The reaction I really don't understand is the second one which produces the cycloheptatriene ring with a positive charge. The only thing I can think of is that the hydrogen is being ejected and behaving as a nucleophile but that's atypical of hydrogen. How does it happen?
Nucleophilic or hydridic hydrogen is actually commonplace in organic chemistry. Examples include:
The Cannizzaro reaction whereby a single aldehyde is reacted with base to form an alcohol and a carboxylate salt, and the variant (cross-Cannizaro reaction) whereby formaldehyde is added and it is converted to formate, the other aldehyde being reduced to the alcohol.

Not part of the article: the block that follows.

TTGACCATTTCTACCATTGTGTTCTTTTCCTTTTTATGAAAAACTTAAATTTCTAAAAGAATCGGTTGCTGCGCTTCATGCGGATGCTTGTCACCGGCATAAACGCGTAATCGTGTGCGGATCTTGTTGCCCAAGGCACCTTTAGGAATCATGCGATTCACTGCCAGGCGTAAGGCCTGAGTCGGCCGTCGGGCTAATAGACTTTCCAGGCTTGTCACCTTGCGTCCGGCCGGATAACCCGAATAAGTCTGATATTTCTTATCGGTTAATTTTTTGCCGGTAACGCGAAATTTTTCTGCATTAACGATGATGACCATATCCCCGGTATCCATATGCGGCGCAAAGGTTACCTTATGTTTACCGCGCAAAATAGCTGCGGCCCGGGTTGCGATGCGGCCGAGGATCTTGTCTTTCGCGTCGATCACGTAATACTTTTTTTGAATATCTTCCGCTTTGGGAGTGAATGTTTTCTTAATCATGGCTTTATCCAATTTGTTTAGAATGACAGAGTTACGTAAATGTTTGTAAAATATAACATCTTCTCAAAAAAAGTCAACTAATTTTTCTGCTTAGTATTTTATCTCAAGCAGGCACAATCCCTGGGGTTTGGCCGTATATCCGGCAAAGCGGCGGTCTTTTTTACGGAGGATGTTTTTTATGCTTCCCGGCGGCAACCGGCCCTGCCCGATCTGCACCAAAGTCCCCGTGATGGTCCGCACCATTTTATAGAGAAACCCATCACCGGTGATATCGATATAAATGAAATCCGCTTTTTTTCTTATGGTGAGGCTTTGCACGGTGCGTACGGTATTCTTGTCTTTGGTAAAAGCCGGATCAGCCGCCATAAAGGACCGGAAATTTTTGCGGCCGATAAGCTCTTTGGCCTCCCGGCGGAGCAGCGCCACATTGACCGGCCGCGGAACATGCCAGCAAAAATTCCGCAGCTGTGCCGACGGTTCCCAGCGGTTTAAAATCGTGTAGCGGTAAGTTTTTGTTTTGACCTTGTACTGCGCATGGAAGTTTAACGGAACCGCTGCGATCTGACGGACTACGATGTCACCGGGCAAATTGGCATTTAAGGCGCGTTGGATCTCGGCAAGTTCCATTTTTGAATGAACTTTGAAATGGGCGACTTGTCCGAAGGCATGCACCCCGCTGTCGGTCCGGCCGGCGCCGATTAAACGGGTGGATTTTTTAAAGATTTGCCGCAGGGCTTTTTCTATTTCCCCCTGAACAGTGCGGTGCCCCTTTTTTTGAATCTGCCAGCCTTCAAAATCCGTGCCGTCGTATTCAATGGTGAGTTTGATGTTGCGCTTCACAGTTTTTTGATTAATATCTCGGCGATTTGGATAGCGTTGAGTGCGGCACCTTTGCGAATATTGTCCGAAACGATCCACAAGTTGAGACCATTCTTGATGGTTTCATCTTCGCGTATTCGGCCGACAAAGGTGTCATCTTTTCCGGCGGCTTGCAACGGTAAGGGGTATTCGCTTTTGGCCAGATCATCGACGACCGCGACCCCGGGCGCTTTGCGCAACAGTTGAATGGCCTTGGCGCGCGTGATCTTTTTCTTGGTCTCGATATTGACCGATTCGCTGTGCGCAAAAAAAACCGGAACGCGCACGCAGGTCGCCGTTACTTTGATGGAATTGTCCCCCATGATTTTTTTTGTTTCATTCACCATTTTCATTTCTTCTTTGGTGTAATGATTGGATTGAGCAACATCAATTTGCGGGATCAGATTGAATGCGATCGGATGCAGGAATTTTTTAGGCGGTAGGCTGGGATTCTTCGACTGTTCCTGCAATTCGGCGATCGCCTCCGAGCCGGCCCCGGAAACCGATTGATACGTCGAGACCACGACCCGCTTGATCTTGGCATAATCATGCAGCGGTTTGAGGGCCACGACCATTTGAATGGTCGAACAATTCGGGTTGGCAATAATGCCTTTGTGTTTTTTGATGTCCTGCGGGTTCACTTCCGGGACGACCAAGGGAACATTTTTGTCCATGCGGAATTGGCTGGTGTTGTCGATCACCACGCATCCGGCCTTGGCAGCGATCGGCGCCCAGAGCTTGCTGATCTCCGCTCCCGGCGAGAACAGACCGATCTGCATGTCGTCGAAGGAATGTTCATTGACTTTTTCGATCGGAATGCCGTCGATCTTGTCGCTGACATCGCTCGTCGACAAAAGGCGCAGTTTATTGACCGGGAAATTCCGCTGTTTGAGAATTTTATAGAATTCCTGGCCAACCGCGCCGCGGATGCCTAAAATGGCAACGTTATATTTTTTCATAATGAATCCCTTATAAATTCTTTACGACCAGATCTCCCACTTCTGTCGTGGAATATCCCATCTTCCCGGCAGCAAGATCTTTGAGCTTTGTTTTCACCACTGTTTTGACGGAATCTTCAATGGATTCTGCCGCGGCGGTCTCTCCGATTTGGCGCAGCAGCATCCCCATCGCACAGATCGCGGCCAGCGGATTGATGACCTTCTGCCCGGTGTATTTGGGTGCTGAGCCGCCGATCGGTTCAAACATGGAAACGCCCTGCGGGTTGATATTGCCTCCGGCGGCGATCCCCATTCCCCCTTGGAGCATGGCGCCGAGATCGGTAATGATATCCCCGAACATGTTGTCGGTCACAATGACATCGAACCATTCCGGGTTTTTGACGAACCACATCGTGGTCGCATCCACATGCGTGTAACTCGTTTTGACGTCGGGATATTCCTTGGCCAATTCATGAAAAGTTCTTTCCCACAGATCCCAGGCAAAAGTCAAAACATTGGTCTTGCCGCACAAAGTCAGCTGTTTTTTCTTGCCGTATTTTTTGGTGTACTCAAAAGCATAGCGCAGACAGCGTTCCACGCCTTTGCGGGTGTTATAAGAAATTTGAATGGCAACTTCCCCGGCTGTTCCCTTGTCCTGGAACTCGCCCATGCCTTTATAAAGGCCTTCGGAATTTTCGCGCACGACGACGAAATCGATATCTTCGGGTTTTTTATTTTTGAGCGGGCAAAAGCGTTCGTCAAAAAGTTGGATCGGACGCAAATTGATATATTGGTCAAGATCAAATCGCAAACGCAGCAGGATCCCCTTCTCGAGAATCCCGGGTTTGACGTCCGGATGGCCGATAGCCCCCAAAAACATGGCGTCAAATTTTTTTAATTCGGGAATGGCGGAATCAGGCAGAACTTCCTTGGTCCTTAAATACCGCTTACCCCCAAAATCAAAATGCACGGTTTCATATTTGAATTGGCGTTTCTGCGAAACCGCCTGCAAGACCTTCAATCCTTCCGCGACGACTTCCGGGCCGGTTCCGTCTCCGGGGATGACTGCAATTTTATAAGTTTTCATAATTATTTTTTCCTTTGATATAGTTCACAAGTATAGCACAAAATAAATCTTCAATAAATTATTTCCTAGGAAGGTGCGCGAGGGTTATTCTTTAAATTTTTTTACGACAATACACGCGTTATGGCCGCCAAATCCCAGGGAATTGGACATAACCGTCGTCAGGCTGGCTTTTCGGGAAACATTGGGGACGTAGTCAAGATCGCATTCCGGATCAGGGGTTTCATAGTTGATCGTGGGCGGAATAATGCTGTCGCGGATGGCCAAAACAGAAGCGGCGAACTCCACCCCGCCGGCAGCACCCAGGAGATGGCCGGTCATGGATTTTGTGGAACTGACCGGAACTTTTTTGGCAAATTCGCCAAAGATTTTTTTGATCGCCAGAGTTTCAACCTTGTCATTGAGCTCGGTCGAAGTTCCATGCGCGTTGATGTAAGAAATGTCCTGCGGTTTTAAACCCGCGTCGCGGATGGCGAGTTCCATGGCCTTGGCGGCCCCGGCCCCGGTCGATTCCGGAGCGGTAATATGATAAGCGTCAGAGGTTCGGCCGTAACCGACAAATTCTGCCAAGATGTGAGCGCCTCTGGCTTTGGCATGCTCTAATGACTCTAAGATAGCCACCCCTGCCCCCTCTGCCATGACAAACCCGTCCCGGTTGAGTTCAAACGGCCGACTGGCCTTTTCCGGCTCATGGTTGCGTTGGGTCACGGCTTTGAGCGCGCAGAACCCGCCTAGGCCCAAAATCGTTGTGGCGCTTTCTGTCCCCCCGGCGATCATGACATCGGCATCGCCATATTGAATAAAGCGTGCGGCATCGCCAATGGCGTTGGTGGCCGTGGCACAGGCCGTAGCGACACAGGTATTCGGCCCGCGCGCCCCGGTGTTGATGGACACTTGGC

In both cases the hydrogen is in an environment that enriches it electronically, in the first case by the action of the base attacking the carbonyl group and in the second case by attachment to an electropositive atom. With cycloheptatriene the carbon ring is in effect also electropositive, because the cycloheptatrienyl ring becomes aromatic with a positive charge. Compare the resulting reactivity with 3-chlorocyclopropene as a source of chloride ion or, in the opposite sense of forming an aromatic anion, the acidity of cyclopentadiene.